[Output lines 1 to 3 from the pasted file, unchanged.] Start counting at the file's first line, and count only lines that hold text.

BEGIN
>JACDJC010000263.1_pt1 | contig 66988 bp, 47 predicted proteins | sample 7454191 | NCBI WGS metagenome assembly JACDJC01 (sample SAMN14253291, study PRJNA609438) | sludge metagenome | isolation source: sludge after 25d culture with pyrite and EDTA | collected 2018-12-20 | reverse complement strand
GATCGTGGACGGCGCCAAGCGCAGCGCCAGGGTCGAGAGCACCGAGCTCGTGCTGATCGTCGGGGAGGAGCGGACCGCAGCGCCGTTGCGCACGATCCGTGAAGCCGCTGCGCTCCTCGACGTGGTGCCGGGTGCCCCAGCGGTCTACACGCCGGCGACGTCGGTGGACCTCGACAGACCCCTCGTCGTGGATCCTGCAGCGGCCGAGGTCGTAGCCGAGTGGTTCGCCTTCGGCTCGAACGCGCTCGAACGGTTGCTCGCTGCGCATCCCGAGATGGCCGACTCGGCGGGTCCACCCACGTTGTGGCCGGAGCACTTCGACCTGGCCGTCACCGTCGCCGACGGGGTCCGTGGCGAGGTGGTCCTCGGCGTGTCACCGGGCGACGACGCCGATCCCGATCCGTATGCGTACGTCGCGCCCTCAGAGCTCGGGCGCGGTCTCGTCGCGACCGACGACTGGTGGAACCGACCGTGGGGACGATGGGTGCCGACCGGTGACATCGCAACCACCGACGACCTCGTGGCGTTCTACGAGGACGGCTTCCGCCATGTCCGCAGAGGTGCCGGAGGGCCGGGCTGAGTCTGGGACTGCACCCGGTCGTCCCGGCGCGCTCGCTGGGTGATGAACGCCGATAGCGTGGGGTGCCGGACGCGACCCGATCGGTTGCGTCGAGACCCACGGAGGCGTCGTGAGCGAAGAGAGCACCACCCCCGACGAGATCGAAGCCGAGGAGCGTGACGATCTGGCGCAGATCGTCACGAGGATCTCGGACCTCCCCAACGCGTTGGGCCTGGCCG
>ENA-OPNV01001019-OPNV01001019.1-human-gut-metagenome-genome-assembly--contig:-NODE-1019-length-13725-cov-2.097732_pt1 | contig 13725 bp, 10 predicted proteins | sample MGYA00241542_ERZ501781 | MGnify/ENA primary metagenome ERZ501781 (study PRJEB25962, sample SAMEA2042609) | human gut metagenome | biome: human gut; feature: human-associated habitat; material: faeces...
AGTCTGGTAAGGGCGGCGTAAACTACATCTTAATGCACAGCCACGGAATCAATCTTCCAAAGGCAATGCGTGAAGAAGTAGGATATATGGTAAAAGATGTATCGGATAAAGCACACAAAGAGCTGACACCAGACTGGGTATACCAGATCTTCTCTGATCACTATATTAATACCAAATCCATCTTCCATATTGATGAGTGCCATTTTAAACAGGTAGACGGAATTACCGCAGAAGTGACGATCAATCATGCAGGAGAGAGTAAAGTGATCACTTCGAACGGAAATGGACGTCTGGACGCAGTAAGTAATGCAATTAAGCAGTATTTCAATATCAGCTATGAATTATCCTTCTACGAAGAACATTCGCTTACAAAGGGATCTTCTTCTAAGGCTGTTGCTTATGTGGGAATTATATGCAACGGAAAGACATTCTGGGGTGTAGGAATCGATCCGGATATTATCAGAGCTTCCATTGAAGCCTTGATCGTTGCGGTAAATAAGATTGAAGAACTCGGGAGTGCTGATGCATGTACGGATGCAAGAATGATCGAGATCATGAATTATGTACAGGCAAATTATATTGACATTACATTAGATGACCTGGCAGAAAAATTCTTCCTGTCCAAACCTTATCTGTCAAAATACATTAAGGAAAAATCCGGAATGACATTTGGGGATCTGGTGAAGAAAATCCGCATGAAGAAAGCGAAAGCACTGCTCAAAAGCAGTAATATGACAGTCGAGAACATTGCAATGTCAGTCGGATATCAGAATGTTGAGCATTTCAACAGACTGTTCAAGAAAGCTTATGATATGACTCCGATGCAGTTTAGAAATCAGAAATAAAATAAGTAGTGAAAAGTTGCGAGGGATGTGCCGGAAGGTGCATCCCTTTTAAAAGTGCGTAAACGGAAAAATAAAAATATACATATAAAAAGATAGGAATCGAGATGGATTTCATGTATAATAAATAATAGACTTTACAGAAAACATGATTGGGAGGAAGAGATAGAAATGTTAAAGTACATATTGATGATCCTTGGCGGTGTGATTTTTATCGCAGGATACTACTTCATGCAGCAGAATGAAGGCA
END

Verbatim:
>JACDJC010000263.1_pt1 | contig 66988 bp, 47 predicted proteins | sample 7454191 | NCBI WGS metagenome assembly JACDJC01 (sample SAMN14253291, study PRJNA609438) | sludge metagenome | isolation source: sludge after 25d culture with pyrite and EDTA | collected 2018-12-20 | reverse complement strand
GATCGTGGACGGCGCCAAGCGCAGCGCCAGGGTCGAGAGCACCGAGCTCGTGCTGATCGTCGGGGAGGAGCGGACCGCAGCGCCGTTGCGCACGATCCGTGAAGCCGCTGCGCTCCTCGACGTGGTGCCGGGTGCCCCAGCGGTCTACACGCCGGCGACGTCGGTGGACCTCGACAGACCCCTCGTCGTGGATCCTGCAGCGGCCGAGGTCGTAGCCGAGTGGTTCGCCTTCGGCTCGAACGCGCTCGAACGGTTGCTCGCTGCGCATCCCGAGATGGCCGACTCGGCGGGTCCACCCACGTTGTGGCCGGAGCACTTCGACCTGGCCGTCACCGTCGCCGACGGGGTCCGTGGCGAGGTGGTCCTCGGCGTGTCACCGGGCGACGACGCCGATCCCGATCCGTATGCGTACGTCGCGCCCTCAGAGCTCGGGCGCGGTCTCGTCGCGACCGACGACTGGTGGAACCGACCGTGGGGACGATGGGTGCCGACCGGTGACATCGCAACCACCGACGACCTCGTGGCGTTCTACGAGGACGGCTTCCGCCATGTCCGCAGAGGTGCCGGAGGGCCGGGCTGAGTCTGGGACTGCACCCGGTCGTCCCGGCGCGCTCGCTGGGTGATGAACGCCGATAGCGTGGGGTGCCGGACGCGACCCGATCGGTTGCGTCGAGACCCACGGAGGCGTCGTGAGCGAAGAGAGCACCACCCCCGACGAGATCGAAGCCGAGGAGCGTGACGATCTGGCGCAGATCGTCACGAGGATCTCGGACCTCCCCAACGCGTTGGGCCTGGCCG
>ENA-OPNV01001019-OPNV01001019.1-human-gut-metagenome-genome-assembly--contig:-NODE-1019-length-13725-cov-2.097732_pt1 | contig 13725 bp, 10 predicted proteins | sample MGYA00241542_ERZ501781 | MGnify/ENA primary metagenome ERZ501781 (study PRJEB25962, sample SAMEA2042609) | human gut metagenome | biome: human gut; feature: human-associated habitat; material: faeces...